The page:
Altruism in animals
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Altruism in animals describes a range of behaviours performed by animals that may be to their own disadvantage but which benefit others. Other definitions place emphasis on the genetic consequences of altruism, e.g. altruism is "Instinctive behavior that is detrimental to the individual but favors the survival or spread of that individual's genes, as by benefiting its relatives." or the biological fitness of the animals, e.g. "Altruism refers to behavior by an individual that increases the fitness of another individual while decreasing the fitness of the actor. Altruism appears most obviously in kin relationships but may also be evident amongst wider social groups.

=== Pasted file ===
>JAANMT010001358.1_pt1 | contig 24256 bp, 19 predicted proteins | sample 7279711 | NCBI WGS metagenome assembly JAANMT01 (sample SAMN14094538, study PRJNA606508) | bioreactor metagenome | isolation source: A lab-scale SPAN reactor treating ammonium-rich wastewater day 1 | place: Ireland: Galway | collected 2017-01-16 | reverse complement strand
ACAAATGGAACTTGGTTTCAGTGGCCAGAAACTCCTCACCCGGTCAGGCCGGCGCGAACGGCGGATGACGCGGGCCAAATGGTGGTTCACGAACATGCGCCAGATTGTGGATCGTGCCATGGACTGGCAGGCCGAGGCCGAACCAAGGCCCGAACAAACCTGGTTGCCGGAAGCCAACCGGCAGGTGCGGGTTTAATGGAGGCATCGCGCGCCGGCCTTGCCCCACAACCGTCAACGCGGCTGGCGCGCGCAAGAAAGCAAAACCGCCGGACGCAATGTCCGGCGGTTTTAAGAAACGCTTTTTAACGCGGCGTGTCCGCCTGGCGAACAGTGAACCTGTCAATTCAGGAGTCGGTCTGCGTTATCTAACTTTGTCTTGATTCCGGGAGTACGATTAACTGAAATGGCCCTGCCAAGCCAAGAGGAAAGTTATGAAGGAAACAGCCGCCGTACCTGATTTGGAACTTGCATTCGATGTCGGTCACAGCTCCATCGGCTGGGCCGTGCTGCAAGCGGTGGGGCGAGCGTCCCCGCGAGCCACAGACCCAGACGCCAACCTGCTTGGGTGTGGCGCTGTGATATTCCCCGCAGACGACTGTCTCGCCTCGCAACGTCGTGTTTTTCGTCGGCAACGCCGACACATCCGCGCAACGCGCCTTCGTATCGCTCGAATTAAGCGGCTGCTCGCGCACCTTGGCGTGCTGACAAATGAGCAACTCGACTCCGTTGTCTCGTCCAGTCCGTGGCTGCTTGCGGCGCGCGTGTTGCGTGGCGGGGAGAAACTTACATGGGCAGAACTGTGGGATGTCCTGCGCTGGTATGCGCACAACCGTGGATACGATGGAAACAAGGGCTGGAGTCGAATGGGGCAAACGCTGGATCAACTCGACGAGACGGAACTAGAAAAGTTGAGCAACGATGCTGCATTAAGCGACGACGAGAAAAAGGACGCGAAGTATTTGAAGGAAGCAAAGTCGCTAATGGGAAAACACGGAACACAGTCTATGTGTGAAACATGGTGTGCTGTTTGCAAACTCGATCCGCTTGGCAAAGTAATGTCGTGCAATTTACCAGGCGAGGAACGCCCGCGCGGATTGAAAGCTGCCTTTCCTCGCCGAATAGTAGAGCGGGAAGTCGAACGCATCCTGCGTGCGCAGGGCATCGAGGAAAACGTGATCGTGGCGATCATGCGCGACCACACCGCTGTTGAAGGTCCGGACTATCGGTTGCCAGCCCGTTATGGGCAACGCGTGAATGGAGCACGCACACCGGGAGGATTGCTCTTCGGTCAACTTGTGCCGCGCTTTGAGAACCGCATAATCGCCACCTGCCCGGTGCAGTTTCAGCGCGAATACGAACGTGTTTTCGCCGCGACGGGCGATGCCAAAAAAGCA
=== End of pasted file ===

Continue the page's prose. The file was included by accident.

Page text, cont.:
Altruism in animals is not identical to the everyday concept of altruism in humans. In humans, an action would only be called "altruistic" if it was done with the conscious intention of helping another. But in the animal behaviour sense there is no such requirement. Indeed, some of the most interesting examples of altruism in animals are found among species that are presumably not capable of conscious thought, e.g. insects. For the animal biologist, it is the consequences of an action for reproductive fitness that determine whether the action counts as altruistic, not the intentions, if any, with which the action is performed.